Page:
Unemployed in Michigan
“There’s just nothing here—everybody is fighting for the same jobs”
11 March 2009
Reporters from the World Socialist Web Site traveled earlier this week to the Michigan unemployment office in Livonia, a suburb of Detroit. The unemployed people we interviewed all told common stories. Many face plummeting home values and the prospect of foreclosure. Others were looking for a way to get out of Michigan. Workers complained of the abusive manner in which they had been laid off, and the difficulty they encountered claiming their unemployment benefits.
Jason Darke, a former construction worker, told us, "I can't find a job—not even pizza delivery. Every time I see an ad—when I go, there are at least 10 people waiting ahead of me. I used to install tires on construction equipment like front-loaders. A lot of my work was on construction projects.
"I thought I was doing well, but then I lost the job I had held for 11 years. I had to take a job where I had to travel 45 miles each way. It was costing me $350 a week in gas; I couldn't afford it. I was let go unfairly. I have been waiting for my unemployment for over a year. You can't believe the red tape you go through. You can't get hold of anyone over the phone. It's constantly busy."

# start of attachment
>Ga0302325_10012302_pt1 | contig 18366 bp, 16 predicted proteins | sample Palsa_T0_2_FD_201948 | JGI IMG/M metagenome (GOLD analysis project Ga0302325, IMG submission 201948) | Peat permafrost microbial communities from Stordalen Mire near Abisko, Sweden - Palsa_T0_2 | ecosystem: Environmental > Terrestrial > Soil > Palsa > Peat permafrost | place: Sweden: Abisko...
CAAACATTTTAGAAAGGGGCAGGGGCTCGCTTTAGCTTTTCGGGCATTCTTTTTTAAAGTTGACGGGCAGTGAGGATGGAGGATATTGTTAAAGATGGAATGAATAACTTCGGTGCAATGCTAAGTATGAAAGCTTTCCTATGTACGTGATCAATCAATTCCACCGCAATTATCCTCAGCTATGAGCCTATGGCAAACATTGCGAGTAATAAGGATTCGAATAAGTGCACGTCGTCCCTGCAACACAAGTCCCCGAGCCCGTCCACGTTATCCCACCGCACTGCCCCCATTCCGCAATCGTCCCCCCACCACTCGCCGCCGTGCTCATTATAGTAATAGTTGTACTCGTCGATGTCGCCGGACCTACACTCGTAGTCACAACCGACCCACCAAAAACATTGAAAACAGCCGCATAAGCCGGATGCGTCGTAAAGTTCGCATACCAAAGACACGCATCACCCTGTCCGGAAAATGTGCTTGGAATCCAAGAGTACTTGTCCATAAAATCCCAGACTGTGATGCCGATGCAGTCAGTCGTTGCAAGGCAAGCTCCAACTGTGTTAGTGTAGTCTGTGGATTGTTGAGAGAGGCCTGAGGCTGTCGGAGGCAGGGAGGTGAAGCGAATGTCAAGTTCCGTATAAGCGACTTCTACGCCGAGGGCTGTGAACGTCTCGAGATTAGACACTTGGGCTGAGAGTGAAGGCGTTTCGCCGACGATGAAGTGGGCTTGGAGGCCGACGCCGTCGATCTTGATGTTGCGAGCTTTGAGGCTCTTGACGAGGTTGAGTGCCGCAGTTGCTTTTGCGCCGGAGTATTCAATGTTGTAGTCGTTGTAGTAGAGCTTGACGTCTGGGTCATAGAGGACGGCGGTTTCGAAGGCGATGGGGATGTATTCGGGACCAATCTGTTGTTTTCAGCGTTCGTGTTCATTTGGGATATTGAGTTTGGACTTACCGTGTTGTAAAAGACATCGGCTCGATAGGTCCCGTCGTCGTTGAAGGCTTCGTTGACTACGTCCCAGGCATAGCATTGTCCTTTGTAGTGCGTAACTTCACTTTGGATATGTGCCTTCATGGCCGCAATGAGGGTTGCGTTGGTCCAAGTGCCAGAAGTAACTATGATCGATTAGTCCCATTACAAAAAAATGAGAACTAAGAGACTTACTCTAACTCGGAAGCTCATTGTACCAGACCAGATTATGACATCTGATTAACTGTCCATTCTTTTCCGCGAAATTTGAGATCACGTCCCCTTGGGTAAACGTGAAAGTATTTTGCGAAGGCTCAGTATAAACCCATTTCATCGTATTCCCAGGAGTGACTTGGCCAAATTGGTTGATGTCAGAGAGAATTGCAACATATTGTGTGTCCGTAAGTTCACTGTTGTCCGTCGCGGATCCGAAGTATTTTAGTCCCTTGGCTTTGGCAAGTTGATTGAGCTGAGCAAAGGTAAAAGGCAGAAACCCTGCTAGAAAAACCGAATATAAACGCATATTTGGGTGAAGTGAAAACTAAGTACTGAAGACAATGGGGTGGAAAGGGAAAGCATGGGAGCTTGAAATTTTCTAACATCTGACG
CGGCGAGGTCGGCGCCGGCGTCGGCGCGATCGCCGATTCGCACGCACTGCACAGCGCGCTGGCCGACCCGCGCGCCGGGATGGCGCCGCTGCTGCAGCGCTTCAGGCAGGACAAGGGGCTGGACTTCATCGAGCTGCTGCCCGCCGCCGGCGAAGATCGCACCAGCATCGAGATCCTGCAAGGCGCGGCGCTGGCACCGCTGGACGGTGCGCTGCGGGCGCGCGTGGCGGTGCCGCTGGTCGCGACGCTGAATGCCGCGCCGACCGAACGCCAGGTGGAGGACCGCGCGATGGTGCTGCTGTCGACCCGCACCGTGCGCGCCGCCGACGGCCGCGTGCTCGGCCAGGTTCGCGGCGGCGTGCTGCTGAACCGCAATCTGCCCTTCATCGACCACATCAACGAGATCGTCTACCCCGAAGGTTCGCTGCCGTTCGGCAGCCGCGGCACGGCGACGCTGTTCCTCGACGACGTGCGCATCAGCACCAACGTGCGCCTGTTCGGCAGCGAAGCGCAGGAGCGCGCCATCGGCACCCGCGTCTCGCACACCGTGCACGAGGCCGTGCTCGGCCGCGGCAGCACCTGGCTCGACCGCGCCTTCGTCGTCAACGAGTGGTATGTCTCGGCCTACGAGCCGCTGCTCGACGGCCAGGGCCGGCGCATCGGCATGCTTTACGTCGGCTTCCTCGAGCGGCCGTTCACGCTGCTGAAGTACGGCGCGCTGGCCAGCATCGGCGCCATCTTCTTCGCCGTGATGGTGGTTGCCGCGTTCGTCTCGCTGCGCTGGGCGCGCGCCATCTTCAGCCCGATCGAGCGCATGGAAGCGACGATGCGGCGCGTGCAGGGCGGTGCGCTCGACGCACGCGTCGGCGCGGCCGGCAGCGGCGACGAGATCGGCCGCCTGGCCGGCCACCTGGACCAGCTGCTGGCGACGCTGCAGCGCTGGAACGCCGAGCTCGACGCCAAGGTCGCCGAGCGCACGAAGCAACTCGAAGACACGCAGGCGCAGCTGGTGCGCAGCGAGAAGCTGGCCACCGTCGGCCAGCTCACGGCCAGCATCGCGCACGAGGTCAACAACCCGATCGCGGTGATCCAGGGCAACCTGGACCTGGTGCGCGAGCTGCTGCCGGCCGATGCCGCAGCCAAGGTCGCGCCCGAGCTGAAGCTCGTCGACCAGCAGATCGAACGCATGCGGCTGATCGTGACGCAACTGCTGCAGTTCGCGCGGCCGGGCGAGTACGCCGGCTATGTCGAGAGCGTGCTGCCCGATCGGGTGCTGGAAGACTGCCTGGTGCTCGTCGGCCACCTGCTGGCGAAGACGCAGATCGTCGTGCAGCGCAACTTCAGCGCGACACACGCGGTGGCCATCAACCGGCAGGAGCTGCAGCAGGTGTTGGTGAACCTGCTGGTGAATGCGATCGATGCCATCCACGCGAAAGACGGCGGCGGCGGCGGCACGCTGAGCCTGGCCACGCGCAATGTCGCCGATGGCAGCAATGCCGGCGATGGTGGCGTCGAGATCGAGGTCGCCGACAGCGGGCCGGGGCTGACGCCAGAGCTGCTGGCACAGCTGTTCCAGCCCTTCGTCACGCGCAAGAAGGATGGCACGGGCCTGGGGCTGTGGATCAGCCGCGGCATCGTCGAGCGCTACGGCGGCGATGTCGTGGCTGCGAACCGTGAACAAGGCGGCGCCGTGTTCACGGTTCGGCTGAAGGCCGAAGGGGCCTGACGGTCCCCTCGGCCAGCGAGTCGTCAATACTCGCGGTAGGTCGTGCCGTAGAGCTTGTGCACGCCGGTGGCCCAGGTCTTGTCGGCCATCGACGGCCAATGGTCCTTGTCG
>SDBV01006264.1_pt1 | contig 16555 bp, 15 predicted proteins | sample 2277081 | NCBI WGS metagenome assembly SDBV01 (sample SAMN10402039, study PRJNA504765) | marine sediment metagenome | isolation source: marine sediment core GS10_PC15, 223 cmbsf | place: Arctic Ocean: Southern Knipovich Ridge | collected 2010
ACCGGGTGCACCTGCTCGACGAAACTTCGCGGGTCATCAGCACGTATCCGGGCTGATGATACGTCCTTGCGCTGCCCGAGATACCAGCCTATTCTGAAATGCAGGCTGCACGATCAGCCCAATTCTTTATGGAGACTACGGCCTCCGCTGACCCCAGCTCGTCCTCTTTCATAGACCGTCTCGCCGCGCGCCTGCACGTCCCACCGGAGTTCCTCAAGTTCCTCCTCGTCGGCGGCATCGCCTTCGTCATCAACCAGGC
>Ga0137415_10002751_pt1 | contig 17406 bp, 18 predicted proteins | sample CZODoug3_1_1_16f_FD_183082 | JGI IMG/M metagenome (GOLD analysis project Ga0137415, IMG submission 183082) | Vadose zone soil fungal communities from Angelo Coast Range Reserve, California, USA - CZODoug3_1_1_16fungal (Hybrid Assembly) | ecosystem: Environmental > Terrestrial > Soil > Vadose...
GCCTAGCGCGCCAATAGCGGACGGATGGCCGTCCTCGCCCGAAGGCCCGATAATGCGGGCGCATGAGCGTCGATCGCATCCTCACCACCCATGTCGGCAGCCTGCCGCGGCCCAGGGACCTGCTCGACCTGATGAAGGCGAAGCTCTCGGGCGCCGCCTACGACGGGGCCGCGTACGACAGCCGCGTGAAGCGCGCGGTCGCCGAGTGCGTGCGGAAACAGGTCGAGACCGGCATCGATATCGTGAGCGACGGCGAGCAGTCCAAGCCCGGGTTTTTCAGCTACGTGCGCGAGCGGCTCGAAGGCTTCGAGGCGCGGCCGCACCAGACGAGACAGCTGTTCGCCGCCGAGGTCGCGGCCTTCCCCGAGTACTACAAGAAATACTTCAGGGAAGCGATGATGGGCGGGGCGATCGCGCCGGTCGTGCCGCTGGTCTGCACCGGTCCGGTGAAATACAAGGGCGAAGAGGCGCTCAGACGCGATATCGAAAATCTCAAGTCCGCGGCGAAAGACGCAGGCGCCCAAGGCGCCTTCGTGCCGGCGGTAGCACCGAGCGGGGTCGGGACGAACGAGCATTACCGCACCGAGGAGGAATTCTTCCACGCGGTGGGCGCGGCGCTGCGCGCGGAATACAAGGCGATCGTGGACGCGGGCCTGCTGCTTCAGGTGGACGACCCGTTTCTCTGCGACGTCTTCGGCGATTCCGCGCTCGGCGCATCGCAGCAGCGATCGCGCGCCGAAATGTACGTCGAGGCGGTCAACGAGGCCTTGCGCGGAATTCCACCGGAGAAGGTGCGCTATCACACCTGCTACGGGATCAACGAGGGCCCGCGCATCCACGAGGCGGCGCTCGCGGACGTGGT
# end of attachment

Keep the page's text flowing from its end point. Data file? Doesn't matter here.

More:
Detroit, once the auto manufacturing capital of the world, is now the poorest large city in the US. Michigan has an unemployment rate of 11.2 percent, the highest in the country. The state has one the 10 highest foreclosure rates in the country. Detroit properties often fail to sell at auction for $1, are regularly abandoned, squatted in, and accidentally burned down as people burn scrap wood for heat.
The unemployment center we visited is located in Livonia, a suburb about 20 miles northwest of the city center. Many of the workers we spoke to had originally lived in Detroit, but moved out of the city as jobs dried up.
Mary, a waitress at the diner adjacent to the unemployment center, said she used to live in Detroit, but moved out to Livonia to find work. "There's really nothing here," she said. "I just really want to get away from Michigan, but I can't. My house isn't worth what I paid for it, and I can't sell it under these conditions. I had a chance to move out a few years ago, but now I'm stuck here."
Jessica, a laid-off computer programmer who we met outside the unemployment center, said, "Both my husband and I, who is also a programmer, lost our jobs. We tried to lower our mortgage payment, but the bank said it couldn't do that unless we showed proof of income. So now we'll probably have to foreclose. I don't know how long we can hold out, but you can't argue with the bank."
An unemployed nurse told us, "I have been trying to get work since December. I still have not been able to get anything yet. A lot of hospitals just are not hiring anymore. I have still not received any unemployment benefits. The system tells me that everything is accepted, but I never get the money."
Since most Michigan jobless file for benefits online, the workers passing through the unemployment center were there to resolve problems with their claims. Many people we spoke to said that companies were intentionally trying to obstruct their claims in order to avoid paying their half of unemployment insurance.